* SKU = stock keeping unit or item.
The advance of PET
For KHS the Big Bottling line is the first PET reference in this capacity range in Nigeria. Until now, here as in many parts of Africa beverages were chiefly filled into glass bottles. PET containers have become more popular in the last few years, however. “The plastics debate hasn’t yet gripped Nigeria as hard as other countries in Africa,” explains Alexander Fuchs, managing director of KHS Machines Nigeria. The issue still takes little political priority; there are no laws governing waste and owing to the low price of oil the climate for investment in waste management infrastructure is poor. “Despite all this a cross-company initiative has been formed by several major soft drinks producers and breweries who are already working on a joint recycling program.” Nobody expects any strict bans here, such as those imposed on plastic bags in Kenya and Ruanda. However, should the government become active in the medium term and designate rules for PET bottles, for example, the initiative aims to be one step ahead. In this context the new KHS reference system is acting as something of a trigger for the region. KHS has now received orders for further PET lines – not just from Nigeria but also from its neighbors in Ghana and Cameroon. BBC is also planning to expand its facilities in Agbara as the company wishes to also take on Nigeria’s big soft drinks producers in the future.
The growth in demand for KHS systems and solutions lies not just in the group’s sophisticated technology made in Germany but also first and foremost in its local presence. At its subsidiary in Lagos the engineering company employs over 90 people. More than 70 of them work in After Sales, among them around 40 mechanics and electronics and automation engineers. “Our service strategy has focused on regionalization for years,” Fuchs stresses. “The number of local KHS offices has been considerably increased. And by staging intensive courses of training we’ve brought the machine expertise in Nigeria up to a level that’s more than competitive.” Growth continues: last year Fuchs hired seven engineers and expects a further six new employees this year. In the last few years local service personnel were mostly entrusted with the maintenance of existing systems. Thanks to increasingly successful sales in the new machine business this has since changed: at the moment they’re largely occupied with the assembly, installation and commissioning of KHS plant engineering – something that’s new in the region.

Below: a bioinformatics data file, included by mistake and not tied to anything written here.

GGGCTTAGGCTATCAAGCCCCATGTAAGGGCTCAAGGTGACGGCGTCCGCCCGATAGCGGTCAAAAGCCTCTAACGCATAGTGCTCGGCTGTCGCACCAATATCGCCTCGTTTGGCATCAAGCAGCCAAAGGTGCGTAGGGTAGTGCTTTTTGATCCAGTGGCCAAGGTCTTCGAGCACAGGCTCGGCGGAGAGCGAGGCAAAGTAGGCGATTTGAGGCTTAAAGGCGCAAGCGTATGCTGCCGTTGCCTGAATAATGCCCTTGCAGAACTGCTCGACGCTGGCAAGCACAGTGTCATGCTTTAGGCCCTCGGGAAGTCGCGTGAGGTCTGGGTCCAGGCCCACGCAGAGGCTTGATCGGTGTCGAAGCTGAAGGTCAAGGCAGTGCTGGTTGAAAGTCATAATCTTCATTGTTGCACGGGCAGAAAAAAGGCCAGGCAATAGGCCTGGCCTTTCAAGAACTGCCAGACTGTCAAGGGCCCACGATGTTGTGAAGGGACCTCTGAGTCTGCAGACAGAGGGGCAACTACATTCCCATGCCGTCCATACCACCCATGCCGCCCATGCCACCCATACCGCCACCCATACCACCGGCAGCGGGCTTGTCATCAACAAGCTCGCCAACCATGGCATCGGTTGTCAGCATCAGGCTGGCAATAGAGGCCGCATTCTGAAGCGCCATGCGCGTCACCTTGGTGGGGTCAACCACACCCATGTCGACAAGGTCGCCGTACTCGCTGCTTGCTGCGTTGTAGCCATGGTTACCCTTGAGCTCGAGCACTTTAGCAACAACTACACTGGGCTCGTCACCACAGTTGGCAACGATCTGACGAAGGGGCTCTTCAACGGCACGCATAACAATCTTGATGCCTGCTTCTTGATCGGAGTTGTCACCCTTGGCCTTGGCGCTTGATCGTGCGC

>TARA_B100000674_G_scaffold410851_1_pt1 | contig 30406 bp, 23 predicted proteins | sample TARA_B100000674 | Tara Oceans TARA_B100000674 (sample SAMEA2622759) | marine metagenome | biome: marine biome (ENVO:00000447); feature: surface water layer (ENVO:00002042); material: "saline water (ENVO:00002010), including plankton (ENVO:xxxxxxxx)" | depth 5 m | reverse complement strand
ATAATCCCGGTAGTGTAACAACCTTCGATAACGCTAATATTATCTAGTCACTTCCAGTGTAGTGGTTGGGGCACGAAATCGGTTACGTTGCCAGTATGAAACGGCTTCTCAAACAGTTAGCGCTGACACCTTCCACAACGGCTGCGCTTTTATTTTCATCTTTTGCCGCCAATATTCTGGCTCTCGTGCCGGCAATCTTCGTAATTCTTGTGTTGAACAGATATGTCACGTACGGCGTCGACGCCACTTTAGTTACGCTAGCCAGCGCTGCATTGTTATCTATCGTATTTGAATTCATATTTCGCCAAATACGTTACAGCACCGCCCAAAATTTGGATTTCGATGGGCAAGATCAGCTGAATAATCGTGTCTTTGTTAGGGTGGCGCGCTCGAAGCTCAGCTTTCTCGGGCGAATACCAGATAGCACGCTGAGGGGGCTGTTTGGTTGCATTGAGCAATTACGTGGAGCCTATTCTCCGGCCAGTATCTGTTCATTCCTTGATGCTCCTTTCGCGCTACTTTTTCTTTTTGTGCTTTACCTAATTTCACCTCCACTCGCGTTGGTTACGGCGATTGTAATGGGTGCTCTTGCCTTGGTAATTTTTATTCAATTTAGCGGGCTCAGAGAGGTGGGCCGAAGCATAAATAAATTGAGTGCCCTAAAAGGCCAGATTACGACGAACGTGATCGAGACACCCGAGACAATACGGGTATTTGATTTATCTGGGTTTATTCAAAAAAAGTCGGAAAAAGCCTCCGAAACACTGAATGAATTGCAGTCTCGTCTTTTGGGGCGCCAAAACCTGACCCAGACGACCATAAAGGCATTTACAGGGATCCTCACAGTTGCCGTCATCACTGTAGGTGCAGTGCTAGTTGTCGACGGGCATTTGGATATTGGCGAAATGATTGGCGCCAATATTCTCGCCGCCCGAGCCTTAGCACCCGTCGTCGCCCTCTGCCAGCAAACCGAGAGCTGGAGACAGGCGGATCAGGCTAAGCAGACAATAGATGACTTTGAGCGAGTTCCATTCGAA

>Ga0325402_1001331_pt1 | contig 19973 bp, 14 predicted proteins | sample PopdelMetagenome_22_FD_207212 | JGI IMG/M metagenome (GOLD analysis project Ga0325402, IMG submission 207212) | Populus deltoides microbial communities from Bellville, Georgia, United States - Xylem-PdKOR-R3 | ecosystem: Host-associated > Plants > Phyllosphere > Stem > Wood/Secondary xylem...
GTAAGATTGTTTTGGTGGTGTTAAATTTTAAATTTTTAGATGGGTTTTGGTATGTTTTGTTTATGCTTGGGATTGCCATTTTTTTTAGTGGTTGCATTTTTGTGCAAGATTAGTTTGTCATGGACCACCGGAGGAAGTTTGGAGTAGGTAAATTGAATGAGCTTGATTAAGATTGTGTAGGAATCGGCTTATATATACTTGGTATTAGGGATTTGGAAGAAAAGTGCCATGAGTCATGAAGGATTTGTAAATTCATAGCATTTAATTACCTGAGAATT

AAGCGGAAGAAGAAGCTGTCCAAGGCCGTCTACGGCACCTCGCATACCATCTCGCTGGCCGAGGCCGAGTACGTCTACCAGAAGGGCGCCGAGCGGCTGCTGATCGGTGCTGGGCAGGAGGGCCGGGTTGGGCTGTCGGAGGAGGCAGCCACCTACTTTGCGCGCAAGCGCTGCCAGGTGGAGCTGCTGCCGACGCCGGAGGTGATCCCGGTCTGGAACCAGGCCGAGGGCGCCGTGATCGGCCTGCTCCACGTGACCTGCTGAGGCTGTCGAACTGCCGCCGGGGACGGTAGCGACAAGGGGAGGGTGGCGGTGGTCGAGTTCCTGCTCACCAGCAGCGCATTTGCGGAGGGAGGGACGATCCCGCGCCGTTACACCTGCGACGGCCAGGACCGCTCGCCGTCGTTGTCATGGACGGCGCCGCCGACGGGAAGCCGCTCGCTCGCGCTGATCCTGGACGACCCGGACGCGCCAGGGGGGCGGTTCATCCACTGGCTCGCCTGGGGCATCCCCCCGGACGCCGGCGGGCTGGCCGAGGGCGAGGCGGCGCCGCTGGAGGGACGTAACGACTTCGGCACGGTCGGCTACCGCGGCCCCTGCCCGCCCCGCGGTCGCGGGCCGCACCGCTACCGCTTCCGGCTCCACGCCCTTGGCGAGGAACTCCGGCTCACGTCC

»The KHS team was extremely efficient and cooperative and gave us unlimited support.«
This is also the case at BBC: unlike the competition who usually assign the work to third-party contractors, KHS installed the entire line using its own local employees. “We do this work ourselves and don’t contract it out to anyone else,” Fuchs proudly reports. “We had 22 KHS colleagues on our team, some recruited from Nigeria and some from Kenya.” After all, the regional principle applies to the entire African continent and both regional centers for East and Central Africa work closely together. They support each other by pooling their expertise if need be. “The only German was the site manager,” concedes Fuchs.